《TAIPEI TIMES》 Online wiretapping rumors untrue, prosecutors say
The building that houses the Supreme Prosecutors’ Office in Taipei is pictured on April 21 last year. Photo: Tu Chien-jung, Taipei Times
COGNITIVE WARFARE: The Democratic Progressive Party has continuously warned the public about disinformation efforts and people would not be easily tricked, a legislator said
By Jake Chung / Staff writer, with CNA
Internet rumors that the government wiretapped thousands of people are untrue and part of malignant foreign forces conducting cognitive warfare, the Supreme Prosecutors’ Office said yesterday, adding that it has instructed the Taipei District Prosecutors’ Office to investigate.
A post on online platform Baoliao Commune （爆料公社）, showed apparently false information that it “purchased on the dark net” about politicians and others who had engaged in improper wiretapping, including the office in charge, time and officials’ names.
No personal identifiers of people who might have been the target of a wiretap could be garnered from the post, which apparently had been tampered with, the Criminal Investigation Division said.
The Ministry of Justice Investigation Bureau said that similar false information had been circulated online in 2021, which also showed evidence of having been doctored.
The information was sourced from foreign servers, the Supreme Prosecutors’ Office said, adding that an initial investigation showed it used simplified Chinese characters, the Gregorian calendar, and made-up titles and telephone numbers.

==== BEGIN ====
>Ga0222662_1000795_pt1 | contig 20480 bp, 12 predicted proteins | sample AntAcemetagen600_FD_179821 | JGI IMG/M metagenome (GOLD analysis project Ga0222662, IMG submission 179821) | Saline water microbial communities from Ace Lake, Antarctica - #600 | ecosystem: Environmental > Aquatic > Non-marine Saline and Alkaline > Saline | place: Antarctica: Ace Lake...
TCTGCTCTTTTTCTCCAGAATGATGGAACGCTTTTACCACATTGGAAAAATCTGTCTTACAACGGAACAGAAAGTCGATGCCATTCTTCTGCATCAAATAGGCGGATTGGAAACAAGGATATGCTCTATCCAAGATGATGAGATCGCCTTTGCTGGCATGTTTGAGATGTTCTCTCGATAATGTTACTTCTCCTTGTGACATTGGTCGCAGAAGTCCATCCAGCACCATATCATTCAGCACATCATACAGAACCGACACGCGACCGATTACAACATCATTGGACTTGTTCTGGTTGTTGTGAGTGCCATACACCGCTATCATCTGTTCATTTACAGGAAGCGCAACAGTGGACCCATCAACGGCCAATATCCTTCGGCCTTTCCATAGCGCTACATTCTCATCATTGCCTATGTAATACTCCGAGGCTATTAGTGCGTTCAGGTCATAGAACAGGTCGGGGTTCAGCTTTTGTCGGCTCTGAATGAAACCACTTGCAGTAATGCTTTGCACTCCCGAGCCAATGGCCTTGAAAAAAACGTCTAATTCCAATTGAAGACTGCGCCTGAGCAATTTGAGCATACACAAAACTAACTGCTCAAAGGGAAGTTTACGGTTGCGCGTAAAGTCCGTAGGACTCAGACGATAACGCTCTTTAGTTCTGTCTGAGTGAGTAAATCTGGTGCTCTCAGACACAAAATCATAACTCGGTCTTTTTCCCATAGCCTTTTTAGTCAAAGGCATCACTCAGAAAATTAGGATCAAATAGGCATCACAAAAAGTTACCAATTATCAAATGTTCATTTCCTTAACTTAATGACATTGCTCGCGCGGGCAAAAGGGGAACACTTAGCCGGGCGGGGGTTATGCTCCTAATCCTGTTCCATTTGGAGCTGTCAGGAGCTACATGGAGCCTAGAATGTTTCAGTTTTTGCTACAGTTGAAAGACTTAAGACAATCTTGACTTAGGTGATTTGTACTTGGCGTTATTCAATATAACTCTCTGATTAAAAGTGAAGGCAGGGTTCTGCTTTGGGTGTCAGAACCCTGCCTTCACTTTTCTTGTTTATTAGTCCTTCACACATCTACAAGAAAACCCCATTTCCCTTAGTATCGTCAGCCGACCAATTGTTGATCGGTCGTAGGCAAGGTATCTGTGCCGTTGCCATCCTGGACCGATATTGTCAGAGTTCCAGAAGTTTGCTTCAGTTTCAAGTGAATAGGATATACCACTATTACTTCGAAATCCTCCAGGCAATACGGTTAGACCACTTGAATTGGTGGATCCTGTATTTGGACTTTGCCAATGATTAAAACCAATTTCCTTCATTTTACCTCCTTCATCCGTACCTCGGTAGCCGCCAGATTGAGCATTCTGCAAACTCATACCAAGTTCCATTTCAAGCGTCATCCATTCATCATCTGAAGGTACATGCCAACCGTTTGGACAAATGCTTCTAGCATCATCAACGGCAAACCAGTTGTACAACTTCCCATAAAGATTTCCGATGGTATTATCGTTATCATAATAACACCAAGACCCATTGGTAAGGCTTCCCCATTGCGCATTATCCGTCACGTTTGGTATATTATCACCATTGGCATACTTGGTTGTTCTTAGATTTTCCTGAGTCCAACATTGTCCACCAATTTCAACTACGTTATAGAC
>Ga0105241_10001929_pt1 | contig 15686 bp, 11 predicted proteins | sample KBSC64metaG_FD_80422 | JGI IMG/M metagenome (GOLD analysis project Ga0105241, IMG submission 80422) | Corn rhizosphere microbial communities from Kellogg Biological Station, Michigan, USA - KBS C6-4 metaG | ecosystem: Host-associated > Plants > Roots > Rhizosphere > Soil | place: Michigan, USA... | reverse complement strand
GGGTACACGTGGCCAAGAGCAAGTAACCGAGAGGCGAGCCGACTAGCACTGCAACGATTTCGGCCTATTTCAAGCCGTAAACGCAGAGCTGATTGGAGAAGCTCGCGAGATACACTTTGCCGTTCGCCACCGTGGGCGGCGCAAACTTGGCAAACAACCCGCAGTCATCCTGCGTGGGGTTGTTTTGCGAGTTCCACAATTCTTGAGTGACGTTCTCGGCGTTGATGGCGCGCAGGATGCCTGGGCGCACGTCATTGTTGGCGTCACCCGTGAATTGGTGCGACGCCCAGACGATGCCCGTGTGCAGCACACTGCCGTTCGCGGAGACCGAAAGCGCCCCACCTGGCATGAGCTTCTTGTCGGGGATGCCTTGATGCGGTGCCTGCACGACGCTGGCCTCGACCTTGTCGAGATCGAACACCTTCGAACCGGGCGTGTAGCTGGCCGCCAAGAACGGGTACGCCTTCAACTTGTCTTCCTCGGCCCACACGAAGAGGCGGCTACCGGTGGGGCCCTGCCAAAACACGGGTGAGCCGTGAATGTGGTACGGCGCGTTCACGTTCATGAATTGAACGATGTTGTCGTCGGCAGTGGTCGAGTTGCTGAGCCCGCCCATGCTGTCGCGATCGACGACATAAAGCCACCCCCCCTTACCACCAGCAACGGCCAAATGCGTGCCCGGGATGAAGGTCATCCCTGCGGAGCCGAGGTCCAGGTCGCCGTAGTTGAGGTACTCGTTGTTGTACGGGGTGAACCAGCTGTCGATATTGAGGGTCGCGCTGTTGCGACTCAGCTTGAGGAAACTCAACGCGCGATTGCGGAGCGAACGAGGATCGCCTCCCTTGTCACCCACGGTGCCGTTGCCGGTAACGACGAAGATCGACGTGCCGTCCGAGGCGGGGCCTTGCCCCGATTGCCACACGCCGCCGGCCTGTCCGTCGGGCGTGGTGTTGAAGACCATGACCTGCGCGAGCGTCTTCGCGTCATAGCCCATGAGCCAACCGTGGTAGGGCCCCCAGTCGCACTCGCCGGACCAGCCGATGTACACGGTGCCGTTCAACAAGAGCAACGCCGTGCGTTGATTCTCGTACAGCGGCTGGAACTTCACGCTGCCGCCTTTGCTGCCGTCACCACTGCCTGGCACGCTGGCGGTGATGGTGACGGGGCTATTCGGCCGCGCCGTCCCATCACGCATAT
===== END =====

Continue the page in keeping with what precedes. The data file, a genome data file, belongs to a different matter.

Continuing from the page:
This is evidently an attempt by foreign forces to mislead Taiwanese and cause internal conflict, it said, urging people to dismiss rumors and refrain from spreading misinformation.
Separately, the Chinese Nationalist Party （KMT） presented documents alleging that the Democratic Progressive Party （DPP） acceded to US demands to allow imports of US pork containing residual ractopamine.
However, the concession was insufficient to have Taiwan included as a founding member of the Indo-Pacific Economic Framework for Prosperity, the KMT said.
Vice Premier Cheng Wen-tsan （鄭文燦） countered that Taiwan-US ties are on the right track and the KMT was “pulling the government’s leg.”
Even if the documents were accurate, the channels of their procurement should be investigated, Cheng said.
The Executive Yuan’s Office of Trade Negotiations said that despite Taiwan’s inability to join the trade pact, the government has made significant progress with the US-Taiwan Initiative on 21st Century Trade and efforts to avoid double taxation.
Minister of the Interior Lin Yu-chang （林右昌） said that the public should gauge the authenticity of information and seek to verify their sources, as misinformation is rife in the run-up to elections.
The DPP said that forces seek to undermine the government’s credibility and goad political parties into outright confrontation as voting day draws near.
DPP Legislator Chuang Jui-hsiung （莊瑞雄） said that the party has continuously warned the public about efforts to undermine the government’s credibility and sow discord.
Chuang said he believes the public would not easily be tricked.
Prosecutors should look into reports of former and serving borough wardens, and organization leaders going on free visits to China, he said.
Borough wardens should refrain from contravening the law for minor gains, he added.